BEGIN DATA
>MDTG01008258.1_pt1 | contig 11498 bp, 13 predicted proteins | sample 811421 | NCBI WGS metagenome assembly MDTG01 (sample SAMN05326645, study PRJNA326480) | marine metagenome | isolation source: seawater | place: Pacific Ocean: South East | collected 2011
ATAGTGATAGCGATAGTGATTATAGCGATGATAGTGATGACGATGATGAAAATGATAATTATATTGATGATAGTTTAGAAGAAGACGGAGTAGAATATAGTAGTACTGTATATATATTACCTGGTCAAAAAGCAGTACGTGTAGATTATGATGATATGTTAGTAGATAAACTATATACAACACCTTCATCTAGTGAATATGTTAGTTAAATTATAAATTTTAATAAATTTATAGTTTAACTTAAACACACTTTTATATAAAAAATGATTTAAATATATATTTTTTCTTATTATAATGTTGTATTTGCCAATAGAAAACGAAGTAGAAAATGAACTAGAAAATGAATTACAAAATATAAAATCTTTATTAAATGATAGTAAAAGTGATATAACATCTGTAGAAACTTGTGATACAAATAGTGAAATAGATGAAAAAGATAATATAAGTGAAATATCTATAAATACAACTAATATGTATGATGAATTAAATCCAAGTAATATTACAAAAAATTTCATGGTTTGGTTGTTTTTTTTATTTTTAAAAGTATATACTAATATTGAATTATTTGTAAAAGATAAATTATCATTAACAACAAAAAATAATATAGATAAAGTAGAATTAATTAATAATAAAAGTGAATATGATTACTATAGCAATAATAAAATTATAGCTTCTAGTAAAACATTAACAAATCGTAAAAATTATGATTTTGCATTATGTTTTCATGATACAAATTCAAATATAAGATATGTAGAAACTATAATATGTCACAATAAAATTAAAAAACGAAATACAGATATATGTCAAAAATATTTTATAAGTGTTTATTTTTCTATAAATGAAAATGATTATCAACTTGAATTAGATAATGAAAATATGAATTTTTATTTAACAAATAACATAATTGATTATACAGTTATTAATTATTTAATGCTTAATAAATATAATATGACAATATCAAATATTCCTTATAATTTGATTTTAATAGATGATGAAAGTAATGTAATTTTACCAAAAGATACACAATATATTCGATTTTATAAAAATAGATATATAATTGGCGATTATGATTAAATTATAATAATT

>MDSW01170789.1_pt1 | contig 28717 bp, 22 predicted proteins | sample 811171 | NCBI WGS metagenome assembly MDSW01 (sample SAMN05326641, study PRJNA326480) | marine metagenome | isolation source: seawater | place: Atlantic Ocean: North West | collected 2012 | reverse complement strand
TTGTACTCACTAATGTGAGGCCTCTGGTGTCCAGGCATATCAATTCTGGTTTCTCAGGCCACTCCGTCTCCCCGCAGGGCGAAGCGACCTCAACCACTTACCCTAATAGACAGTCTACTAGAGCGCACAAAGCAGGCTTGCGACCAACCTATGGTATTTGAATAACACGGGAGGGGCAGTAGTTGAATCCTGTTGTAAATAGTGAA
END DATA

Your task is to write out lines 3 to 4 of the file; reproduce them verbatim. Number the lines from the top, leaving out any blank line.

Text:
>MDSW01170789.1_pt1 | contig 28717 bp, 22 predicted proteins | sample 811171 | NCBI WGS metagenome assembly MDSW01 (sample SAMN05326641, study PRJNA326480) | marine metagenome | isolation source: seawater | place: Atlantic Ocean: North West | collected 2012 | reverse complement strand
TTGTACTCACTAATGTGAGGCCTCTGGTGTCCAGGCATATCAATTCTGGTTTCTCAGGCCACTCCGTCTCCCCGCAGGGCGAAGCGACCTCAACCACTTACCCTAATAGACAGTCTACTAGAGCGCACAAAGCAGGCTTGCGACCAACCTATGGTATTTGAATAACACGGGAGGGGCAGTAGTTGAATCCTGTTGTAAATAGTGAA